Joseph’s Brothers Didn’t Recognize Him as Their Savior (Gen 42–44)
Joseph’s brothers didn’t recognize that Joseph was their savior (from famine). Prophetically, and in our time, most Jews neither recognize Christians (the descendants of Ephraim and Manasseh) as their brothers, nor that the Jesus of Christianity is their Savior who will supply spiritual food for which their hearts are longing (but not finding in rabbinical Judaism), a that he died to redeem them from their sins.
The Scriptures prophecy that this spiritual blindness would occur to many of the children of Israel, including the Jews. We read about this in Isaiah 8:14 and Romans 11:25.
The Concept of Deliverance Through Substitution (Gen 42:17–19, 24)
Joseph made known to his brothers a way of deliverance through substitution in that they would all be saved if Simeon were held back for ransom.
Continuing our comparison between Joseph and Yeshua, what religious people-group in the last two thousand years has been making known to the world the way of deliverance through the substitutionary (sacrificial, blood atonement) work of Messiah Yeshua the Son of Joseph at the cross of Calvary? The Jews or the Christians?
Interestingly, even though Joseph suggested that substitution be made so that the brothers might live (verse 19), it was Judah who ended up laying down his life as a ransom for Benjamin, his youngest brother, by becoming surety for him (Gen 44:32–34). In prophetic fulfilment of this antitype, we see that it was Yeshua the Messiah, son of Joseph, who descended from Judah, and who offered to lay down his life that his brothers (you and me) might live.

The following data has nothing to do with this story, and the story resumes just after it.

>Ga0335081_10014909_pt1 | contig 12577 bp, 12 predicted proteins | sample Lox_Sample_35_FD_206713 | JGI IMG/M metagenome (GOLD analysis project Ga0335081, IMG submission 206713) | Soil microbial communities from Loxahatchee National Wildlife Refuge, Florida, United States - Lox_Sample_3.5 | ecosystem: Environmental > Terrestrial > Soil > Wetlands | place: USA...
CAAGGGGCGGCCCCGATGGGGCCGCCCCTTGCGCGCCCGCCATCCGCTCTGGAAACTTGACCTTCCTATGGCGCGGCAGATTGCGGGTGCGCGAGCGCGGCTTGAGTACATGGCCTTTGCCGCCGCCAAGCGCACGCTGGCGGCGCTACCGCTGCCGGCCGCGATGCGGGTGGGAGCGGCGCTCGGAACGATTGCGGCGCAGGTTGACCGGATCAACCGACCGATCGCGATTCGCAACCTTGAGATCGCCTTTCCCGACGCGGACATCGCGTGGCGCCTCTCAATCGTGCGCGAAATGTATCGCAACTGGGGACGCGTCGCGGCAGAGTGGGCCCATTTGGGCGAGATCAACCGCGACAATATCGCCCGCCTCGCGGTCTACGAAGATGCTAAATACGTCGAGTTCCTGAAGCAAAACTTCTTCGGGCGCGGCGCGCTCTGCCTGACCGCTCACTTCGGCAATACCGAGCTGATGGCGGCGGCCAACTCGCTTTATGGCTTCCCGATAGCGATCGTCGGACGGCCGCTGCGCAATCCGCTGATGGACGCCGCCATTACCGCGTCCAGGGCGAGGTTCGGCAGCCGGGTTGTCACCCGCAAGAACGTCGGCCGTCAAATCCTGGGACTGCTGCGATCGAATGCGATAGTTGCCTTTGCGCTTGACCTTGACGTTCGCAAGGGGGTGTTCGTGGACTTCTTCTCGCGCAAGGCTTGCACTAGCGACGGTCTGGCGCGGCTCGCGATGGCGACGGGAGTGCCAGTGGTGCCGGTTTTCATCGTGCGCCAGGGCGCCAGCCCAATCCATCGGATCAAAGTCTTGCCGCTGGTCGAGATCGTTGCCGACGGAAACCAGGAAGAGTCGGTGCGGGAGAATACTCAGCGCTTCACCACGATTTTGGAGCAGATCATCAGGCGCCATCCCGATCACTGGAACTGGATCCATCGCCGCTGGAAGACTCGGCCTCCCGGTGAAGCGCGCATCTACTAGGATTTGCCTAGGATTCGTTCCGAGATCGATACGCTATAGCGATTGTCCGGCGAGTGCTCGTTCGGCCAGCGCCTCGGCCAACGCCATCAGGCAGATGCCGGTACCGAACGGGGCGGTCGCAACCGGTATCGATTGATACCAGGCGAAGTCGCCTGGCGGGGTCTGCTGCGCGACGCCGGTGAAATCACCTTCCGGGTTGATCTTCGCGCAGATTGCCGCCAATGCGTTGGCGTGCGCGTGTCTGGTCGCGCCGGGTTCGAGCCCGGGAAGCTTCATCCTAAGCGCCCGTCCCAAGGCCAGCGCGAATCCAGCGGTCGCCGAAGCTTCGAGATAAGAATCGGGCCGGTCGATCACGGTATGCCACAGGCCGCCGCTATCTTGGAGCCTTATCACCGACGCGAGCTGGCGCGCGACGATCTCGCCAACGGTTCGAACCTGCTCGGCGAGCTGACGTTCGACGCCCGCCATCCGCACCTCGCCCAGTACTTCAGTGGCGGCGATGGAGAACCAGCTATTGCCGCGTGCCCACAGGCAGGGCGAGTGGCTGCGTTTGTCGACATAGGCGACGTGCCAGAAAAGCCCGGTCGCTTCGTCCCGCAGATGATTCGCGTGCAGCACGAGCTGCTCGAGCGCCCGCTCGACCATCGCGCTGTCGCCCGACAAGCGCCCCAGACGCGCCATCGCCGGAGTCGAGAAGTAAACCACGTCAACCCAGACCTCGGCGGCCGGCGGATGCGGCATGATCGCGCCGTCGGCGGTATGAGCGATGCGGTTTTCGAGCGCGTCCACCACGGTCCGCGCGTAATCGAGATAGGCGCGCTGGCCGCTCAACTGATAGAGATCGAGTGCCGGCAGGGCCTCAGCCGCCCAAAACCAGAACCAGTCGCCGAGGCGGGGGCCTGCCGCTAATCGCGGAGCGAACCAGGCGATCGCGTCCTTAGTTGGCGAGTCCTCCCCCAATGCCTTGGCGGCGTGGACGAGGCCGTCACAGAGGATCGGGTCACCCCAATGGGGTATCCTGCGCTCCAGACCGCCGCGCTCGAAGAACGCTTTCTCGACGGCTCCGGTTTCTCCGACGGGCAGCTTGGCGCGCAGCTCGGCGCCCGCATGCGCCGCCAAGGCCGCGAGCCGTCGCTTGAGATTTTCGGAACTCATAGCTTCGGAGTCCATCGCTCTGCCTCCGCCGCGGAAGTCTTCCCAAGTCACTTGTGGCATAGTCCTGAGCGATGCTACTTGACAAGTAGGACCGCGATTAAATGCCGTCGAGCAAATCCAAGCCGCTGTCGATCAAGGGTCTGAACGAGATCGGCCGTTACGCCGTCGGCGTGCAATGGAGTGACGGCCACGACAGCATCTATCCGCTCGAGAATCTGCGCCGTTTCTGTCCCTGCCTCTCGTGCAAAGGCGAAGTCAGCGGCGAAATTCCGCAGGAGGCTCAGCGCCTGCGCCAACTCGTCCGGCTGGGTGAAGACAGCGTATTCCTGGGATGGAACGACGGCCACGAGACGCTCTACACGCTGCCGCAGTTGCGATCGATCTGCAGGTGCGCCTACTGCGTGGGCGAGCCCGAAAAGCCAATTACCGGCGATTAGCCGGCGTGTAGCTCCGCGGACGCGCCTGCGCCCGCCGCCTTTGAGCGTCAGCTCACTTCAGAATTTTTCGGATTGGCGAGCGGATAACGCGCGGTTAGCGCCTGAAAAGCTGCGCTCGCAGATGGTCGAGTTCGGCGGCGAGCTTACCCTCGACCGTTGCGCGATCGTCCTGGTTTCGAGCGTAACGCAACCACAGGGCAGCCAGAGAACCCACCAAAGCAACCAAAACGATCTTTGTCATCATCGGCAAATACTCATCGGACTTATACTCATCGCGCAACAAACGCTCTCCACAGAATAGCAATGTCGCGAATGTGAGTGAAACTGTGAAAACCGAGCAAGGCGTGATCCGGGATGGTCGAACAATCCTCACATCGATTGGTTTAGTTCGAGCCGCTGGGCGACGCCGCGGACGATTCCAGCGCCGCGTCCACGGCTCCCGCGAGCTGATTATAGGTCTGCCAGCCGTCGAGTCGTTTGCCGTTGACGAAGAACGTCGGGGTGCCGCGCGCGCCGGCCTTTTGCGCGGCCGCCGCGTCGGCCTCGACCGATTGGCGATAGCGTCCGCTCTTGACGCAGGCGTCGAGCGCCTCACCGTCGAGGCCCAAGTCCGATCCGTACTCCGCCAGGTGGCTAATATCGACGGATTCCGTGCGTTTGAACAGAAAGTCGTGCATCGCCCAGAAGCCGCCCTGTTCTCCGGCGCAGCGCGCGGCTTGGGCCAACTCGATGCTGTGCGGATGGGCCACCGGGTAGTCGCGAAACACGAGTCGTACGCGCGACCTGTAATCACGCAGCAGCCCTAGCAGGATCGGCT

Judah’s actions are antetypical of those of Yeshua the Messiah in the following areas:
- Both sought to please their fathers.
- Both acted out of unconditional love for their younger brother.
- Both stood to gain nothing personally, but rather stood to lose much, if their plan did not work. Judah, a prince, would become a slave in Egypt; Yeshua would become a slave to death and hell, if he sinned.
- Both Judah and Yeshua were willing to lay down their lives for their brethren because of their love for their father (Gen 44:18–34; John 8:28; chapter 17).
It is interesting to note that Matthew Henry, the Christian Bible commentator, draws a similar analogy between Judah’s actions here and Messiah Yeshua.
Additionally, Judah’s love for his father and Benjamin, and his willingness to lay down his life as a ransom to become a slave in Egypt to Joseph, is analogous to Messiah Yeshua’s love for the lost sheep of the house of Israel to whom he came to reach out and to ransom in order to bring them back into the sheepfold of Israel (John 10:15–16; Matt 10:6; 15:24).
Judah Approaches Joseph (Gen 44:18)
Judah came near to Joseph was willing to lay down his life for his younger brother (Gen 44:18–34). This is another prophetic picture of the future Messiah who would come to this earth in willingness to give his life as a ransom to save his brothers. The Scriptures call Yeshua the “Lion of the tribe of Judah” (Rev 5:5) who initiated the process in seeking to save his brothers who were spiritually lost (Rom 5:8; Luke 19:10; Matt 18:11; ), and who Yeshua referred to as the lost sheep of the house of Israel (Matt 10:6; 15:24).